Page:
We are now at five guinea keets. Three eggs remain. The hatch started early, and different eggs could be at different stages of development. I will not assume any remaining eggs are lost until the 19th.
It was chilly and rainy, so I did nothing outside except pluck a few weeds noticed while doing chores, and find the little mirror for the keet brooder I knew was somewhere in the shed.
The shed… needs help. It is out of control and it’s a daunting job. I will think about taking some time off work to focus in it, but I’m up to my neck in projects that need to keep moving right now.
I had a Zoom call with a friend after work and then an acquaintance came to see my place and pick up some tomato seedlings I thought had succumbed to a fungus, but which bounced back.
So I did not do any real tasks in the yard.
I spotted the first Japanese beetle of the season on the cannas, though. I failed to catch it, but later caught another one and fed it to Piper the guinea hen.
I was a bit late getting the guineas cooped due to having a guest, and Zipper and Chestnut took forever to come inside. Then Zipper stood on the poop board and dropped an egg at exactly 21:00. Sorry for crappy photo, but with one hand, I was pointing the flashlight I was using to facilitate roosting. The solar light wouldn’t come on last night and seems to be getting increasingly flaky, so I need to replace it.
Not a good brain day. Dragged small piles of branches from piles of prunings and a garden stool to the end of the driveway on a garden stool and turned the chaos tangle into new chicken sticks and stakes, while keeping an eye on guineas.
Back neighbors were setting off super-super-loud fireworks erratically all evening which scared all the animals, left me perpetually on edge, and made the air smell farty. This was basically my mood at the end of Monday:
Got a new, weird goat
Several guinea hens mysteriously escaped the coop in the middle of the day. My only viable theory is that Lurkey messed with the latch on the coop, allowing the door to briefly blow open. The door was closed and latch turned just enough to keep it shut when I investigated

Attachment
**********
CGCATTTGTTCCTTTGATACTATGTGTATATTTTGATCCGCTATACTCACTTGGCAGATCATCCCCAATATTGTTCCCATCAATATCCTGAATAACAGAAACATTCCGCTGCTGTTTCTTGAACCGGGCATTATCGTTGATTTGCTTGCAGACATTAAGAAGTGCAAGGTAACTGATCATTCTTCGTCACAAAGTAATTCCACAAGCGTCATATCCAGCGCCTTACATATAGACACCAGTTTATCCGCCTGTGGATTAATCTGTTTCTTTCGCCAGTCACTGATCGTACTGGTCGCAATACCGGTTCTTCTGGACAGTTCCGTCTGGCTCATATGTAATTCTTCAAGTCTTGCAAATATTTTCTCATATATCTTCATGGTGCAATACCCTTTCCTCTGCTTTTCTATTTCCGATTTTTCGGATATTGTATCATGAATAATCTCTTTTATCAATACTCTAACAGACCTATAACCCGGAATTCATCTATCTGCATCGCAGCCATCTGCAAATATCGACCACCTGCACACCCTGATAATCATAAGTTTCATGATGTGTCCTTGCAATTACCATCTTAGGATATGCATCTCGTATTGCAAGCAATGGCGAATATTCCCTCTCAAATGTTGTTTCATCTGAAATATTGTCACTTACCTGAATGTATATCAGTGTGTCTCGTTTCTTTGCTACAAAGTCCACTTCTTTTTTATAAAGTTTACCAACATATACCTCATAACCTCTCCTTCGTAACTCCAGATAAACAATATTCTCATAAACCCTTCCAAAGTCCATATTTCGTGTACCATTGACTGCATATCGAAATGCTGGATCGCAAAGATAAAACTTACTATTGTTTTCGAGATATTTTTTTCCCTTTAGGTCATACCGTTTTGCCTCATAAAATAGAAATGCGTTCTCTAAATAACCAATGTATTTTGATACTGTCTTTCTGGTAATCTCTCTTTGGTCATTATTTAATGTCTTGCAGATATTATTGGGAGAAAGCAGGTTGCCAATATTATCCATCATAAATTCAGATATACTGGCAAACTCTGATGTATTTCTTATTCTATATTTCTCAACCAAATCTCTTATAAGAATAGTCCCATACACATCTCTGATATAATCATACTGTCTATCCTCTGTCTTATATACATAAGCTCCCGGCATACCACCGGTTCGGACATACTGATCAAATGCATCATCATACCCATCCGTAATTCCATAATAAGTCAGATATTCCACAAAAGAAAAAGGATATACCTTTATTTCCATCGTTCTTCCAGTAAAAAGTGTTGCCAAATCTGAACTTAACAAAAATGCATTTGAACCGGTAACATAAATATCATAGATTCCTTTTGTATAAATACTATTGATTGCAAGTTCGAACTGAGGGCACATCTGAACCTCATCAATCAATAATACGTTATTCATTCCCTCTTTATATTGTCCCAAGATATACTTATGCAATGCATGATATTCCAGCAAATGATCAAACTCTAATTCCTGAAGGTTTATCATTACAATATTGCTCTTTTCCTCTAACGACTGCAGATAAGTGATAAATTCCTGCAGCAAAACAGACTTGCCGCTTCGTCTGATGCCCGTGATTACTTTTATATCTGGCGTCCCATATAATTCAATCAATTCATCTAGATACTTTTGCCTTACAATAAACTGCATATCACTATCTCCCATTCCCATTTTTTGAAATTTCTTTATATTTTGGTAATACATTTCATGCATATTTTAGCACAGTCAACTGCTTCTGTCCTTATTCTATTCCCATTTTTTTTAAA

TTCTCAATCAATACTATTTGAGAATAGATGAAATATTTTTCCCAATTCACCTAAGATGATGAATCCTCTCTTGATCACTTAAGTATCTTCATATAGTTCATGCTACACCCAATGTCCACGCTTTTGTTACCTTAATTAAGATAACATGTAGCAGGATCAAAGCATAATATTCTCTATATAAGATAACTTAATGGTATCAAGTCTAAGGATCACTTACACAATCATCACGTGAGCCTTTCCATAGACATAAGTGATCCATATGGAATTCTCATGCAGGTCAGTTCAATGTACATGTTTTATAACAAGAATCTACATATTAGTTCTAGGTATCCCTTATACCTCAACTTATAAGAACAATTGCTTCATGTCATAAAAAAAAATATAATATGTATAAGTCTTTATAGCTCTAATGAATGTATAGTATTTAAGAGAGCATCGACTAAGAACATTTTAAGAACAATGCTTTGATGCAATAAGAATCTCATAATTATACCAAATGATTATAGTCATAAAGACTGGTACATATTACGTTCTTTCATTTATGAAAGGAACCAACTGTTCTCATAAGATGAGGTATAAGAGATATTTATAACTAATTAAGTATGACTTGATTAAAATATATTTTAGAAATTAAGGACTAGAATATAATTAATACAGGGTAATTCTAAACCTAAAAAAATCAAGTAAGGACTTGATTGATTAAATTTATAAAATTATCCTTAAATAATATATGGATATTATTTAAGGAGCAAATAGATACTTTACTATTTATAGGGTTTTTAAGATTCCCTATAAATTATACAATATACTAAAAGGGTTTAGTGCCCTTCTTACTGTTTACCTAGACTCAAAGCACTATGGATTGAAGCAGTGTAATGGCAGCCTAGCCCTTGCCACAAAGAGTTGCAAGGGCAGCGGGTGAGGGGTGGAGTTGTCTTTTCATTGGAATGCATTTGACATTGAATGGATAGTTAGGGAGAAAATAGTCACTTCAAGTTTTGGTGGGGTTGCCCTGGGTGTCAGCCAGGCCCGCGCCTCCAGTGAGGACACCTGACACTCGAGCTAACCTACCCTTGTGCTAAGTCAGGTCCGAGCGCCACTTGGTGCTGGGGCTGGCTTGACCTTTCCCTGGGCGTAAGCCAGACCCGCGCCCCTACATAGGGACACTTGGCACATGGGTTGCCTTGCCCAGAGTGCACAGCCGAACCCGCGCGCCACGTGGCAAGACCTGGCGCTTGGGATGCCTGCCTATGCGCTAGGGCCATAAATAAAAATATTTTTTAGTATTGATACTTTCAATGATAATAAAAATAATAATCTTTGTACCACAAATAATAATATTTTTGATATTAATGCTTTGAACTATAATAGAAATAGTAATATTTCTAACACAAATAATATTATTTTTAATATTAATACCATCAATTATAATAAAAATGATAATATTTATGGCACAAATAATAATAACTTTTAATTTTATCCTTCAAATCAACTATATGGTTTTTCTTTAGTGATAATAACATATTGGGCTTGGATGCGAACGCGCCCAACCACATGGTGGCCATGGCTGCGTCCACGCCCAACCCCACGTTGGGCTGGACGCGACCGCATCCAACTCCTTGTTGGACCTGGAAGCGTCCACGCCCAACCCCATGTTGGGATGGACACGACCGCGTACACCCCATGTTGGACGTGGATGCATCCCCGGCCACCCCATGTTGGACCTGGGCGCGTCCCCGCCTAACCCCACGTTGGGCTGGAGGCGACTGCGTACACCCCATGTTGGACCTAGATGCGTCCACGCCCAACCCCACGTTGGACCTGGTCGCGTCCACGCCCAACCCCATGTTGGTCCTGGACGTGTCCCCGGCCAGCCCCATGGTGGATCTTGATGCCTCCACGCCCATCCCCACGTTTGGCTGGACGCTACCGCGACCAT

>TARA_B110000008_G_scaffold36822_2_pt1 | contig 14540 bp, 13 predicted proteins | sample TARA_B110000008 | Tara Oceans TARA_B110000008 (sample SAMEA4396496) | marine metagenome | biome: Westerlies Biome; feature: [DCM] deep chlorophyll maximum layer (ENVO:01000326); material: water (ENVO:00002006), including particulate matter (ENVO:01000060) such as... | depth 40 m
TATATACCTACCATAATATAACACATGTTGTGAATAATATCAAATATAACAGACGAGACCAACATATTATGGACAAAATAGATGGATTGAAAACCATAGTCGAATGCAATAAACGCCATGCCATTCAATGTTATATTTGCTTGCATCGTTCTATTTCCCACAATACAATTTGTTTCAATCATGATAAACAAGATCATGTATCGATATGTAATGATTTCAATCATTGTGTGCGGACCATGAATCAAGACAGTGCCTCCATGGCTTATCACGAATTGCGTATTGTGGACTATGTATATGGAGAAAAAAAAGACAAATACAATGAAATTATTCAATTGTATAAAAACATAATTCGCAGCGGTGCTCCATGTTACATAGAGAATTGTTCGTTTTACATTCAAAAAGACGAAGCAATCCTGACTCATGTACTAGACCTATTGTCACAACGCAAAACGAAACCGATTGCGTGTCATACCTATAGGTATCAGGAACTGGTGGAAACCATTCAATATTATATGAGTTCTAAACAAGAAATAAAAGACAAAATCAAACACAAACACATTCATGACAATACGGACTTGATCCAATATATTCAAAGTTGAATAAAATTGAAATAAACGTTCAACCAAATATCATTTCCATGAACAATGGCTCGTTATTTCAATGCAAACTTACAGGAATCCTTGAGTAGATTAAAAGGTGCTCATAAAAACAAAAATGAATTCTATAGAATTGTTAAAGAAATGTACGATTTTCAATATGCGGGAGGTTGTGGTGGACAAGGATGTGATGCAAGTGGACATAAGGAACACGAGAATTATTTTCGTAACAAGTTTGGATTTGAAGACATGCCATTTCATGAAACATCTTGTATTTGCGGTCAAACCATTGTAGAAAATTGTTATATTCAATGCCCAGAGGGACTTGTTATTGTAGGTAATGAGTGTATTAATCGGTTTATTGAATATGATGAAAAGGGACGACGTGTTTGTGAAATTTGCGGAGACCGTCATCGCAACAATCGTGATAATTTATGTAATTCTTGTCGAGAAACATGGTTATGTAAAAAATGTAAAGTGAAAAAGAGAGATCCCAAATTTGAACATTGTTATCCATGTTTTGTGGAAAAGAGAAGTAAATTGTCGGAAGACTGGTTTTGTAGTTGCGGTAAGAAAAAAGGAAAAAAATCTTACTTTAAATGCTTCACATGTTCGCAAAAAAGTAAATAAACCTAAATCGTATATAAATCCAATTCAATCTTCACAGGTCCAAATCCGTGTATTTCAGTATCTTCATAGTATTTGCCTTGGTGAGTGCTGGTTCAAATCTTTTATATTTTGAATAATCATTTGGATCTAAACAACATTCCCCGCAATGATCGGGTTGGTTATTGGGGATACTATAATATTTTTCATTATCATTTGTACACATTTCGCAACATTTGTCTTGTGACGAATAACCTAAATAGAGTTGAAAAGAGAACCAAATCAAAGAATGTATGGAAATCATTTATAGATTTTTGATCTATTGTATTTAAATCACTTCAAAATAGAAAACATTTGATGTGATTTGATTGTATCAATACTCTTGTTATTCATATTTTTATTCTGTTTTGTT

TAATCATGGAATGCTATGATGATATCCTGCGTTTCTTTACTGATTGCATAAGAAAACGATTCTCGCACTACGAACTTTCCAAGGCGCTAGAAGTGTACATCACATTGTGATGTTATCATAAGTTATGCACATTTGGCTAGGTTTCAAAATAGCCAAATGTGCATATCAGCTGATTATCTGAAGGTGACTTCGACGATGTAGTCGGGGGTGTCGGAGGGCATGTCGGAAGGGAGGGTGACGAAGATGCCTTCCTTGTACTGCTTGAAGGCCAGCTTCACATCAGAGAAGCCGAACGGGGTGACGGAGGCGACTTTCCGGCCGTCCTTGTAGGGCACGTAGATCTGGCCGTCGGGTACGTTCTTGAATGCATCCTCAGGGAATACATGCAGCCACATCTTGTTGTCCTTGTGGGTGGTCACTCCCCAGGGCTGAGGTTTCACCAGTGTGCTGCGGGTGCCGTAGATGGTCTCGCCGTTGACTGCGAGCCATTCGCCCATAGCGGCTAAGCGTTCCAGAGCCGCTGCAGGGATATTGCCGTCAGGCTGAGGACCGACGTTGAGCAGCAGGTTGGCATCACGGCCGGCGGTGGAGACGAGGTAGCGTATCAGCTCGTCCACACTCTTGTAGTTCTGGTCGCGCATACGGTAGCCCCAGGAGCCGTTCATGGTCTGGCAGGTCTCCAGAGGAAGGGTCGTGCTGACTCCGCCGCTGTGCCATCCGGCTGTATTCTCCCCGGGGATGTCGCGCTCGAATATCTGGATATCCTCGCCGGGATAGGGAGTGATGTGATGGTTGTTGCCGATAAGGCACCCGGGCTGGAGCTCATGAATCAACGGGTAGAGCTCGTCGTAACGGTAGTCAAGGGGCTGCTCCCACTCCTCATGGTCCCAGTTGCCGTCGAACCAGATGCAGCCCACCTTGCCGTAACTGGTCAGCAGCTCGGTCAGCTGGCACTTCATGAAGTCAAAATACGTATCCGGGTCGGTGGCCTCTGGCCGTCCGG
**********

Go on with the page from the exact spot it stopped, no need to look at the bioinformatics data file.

Noticed someone mowed the front north edge of the property, even down into the roadside ditch. I was inspired to tidy up the other side of the driveway and got out the scythe. I ended up scything halfway down the front of the goat pasture as well as around my mailbox.
Planted out five Amorpha fruticosa seedlings wintersown, on outside of front tree border
Guinea egg management in the coop (removing old and filthy eggs, gathering newer eggs to eat, and catching up on marking the remaining eggs. Inkpot came in the coop for a bite to eat and yelled at me.
Planted out 3.5 Baptisia alba in blackberry bed. One was barely up and probably won’t make it. This involved making plant cages, including one extra.
Boiled and peeled guinea eggs and put them in a jar of saved pickle brine
Candled the eggs I’m incubating: ALL EIGHT STILL DEVELOPING!
Making myself do at least one thing every day is helpful and usually leads to my head clearing a bit and the ability to putter around and do more things
I really need to draw a map of my place and assign consistent names to all the areas in which I am planting stuff.
Planted 28 Eryngium yuccafolium (rattlesnake master) seedlings from one wintersowing container in the new bed I finished Monday
Also planted in the same bed the two Eryngium giganteum ‘Miss Willmott’s Ghost’ that came up from seed